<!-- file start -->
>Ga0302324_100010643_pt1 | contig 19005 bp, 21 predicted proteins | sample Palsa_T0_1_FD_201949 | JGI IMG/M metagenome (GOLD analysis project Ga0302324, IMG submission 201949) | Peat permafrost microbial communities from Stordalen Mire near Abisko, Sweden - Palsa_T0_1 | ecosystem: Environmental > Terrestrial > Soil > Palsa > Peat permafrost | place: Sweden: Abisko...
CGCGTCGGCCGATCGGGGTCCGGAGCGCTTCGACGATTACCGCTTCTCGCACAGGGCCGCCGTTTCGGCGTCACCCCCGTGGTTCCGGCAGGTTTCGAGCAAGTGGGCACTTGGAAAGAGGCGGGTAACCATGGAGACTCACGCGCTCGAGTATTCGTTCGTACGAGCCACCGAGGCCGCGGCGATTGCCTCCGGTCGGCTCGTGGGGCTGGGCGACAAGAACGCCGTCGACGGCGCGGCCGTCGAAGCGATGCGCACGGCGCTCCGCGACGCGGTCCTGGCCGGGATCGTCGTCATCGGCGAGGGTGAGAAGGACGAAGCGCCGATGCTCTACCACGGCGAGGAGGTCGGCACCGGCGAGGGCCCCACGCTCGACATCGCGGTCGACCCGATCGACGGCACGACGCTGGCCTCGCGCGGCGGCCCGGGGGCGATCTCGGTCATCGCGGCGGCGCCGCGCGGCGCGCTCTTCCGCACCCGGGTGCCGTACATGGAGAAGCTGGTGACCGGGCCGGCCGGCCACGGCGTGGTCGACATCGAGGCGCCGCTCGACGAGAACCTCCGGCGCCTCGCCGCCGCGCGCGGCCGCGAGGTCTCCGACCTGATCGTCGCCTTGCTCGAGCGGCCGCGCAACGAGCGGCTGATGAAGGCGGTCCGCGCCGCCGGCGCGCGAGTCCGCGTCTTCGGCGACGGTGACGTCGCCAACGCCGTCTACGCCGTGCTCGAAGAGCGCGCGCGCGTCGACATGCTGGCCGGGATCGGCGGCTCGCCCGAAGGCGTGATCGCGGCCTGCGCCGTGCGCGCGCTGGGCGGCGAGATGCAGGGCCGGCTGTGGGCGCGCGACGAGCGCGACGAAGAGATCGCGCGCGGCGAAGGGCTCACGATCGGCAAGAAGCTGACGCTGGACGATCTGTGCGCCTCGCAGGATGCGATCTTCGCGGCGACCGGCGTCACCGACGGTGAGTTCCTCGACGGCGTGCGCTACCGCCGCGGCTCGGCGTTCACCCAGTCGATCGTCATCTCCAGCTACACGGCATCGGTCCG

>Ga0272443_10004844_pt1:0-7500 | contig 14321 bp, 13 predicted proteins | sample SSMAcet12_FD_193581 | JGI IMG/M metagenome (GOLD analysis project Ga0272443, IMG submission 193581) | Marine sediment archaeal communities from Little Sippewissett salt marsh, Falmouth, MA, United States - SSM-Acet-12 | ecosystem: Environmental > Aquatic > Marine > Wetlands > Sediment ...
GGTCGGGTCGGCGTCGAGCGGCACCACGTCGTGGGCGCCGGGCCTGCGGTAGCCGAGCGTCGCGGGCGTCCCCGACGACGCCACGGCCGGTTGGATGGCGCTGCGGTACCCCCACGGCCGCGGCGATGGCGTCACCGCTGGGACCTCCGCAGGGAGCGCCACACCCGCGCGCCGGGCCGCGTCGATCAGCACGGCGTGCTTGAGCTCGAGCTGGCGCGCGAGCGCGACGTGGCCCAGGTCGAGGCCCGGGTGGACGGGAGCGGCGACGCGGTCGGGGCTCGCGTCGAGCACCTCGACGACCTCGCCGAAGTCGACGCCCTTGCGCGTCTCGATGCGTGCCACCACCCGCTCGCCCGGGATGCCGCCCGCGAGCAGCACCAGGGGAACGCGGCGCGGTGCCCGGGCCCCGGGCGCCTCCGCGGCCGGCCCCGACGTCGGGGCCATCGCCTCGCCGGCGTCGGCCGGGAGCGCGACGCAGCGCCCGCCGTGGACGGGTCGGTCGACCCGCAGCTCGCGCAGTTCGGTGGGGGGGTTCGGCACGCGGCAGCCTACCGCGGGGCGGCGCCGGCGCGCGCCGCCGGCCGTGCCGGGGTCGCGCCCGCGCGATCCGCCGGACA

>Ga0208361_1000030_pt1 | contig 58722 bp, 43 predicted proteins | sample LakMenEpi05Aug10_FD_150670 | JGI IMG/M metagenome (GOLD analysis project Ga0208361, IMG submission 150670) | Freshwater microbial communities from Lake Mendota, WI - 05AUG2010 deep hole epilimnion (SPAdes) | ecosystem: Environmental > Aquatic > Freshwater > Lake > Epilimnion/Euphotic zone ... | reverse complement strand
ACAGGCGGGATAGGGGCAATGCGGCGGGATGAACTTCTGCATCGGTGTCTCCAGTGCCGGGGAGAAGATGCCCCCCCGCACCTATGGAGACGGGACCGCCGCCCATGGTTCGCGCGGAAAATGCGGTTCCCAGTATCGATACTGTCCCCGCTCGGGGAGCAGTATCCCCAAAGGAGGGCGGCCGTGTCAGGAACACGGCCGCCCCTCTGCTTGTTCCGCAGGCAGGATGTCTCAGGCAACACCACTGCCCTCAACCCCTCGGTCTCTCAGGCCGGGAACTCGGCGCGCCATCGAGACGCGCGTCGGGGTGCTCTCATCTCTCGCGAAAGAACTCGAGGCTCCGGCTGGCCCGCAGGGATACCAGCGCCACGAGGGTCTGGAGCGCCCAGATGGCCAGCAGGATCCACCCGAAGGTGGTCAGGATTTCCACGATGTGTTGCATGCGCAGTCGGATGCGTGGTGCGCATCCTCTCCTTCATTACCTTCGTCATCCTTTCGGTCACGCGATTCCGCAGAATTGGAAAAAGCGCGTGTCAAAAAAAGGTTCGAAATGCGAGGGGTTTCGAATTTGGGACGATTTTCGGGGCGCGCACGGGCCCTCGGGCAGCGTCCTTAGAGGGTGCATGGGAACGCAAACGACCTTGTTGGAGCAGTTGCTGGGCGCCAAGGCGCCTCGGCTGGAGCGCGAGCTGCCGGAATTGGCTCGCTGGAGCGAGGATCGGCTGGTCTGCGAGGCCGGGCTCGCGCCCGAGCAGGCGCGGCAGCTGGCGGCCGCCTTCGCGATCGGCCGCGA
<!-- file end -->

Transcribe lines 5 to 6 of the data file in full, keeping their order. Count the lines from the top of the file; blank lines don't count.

>Ga0208361_1000030_pt1 | contig 58722 bp, 43 predicted proteins | sample LakMenEpi05Aug10_FD_150670 | JGI IMG/M metagenome (GOLD analysis project Ga0208361, IMG submission 150670) | Freshwater microbial communities from Lake Mendota, WI - 05AUG2010 deep hole epilimnion (SPAdes) | ecosystem: Environmental > Aquatic > Freshwater > Lake > Epilimnion/Euphotic zone ... | reverse complement strand
ACAGGCGGGATAGGGGCAATGCGGCGGGATGAACTTCTGCATCGGTGTCTCCAGTGCCGGGGAGAAGATGCCCCCCCGCACCTATGGAGACGGGACCGCCGCCCATGGTTCGCGCGGAAAATGCGGTTCCCAGTATCGATACTGTCCCCGCTCGGGGAGCAGTATCCCCAAAGGAGGGCGGCCGTGTCAGGAACACGGCCGCCCCTCTGCTTGTTCCGCAGGCAGGATGTCTCAGGCAACACCACTGCCCTCAACCCCTCGGTCTCTCAGGCCGGGAACTCGGCGCGCCATCGAGACGCGCGTCGGGGTGCTCTCATCTCTCGCGAAAGAACTCGAGGCTCCGGCTGGCCCGCAGGGATACCAGCGCCACGAGGGTCTGGAGCGCCCAGATGGCCAGCAGGATCCACCCGAAGGTGGTCAGGATTTCCACGATGTGTTGCATGCGCAGTCGGATGCGTGGTGCGCATCCTCTCCTTCATTACCTTCGTCATCCTTTCGGTCACGCGATTCCGCAGAATTGGAAAAAGCGCGTGTCAAAAAAAGGTTCGAAATGCGAGGGGTTTCGAATTTGGGACGATTTTCGGGGCGCGCACGGGCCCTCGGGCAGCGTCCTTAGAGGGTGCATGGGAACGCAAACGACCTTGTTGGAGCAGTTGCTGGGCGCCAAGGCGCCTCGGCTGGAGCGCGAGCTGCCGGAATTGGCTCGCTGGAGCGAGGATCGGCTGGTCTGCGAGGCCGGGCTCGCGCCCGAGCAGGCGCGGCAGCTGGCGGCCGCCTTCGCGATCGGCCGCGA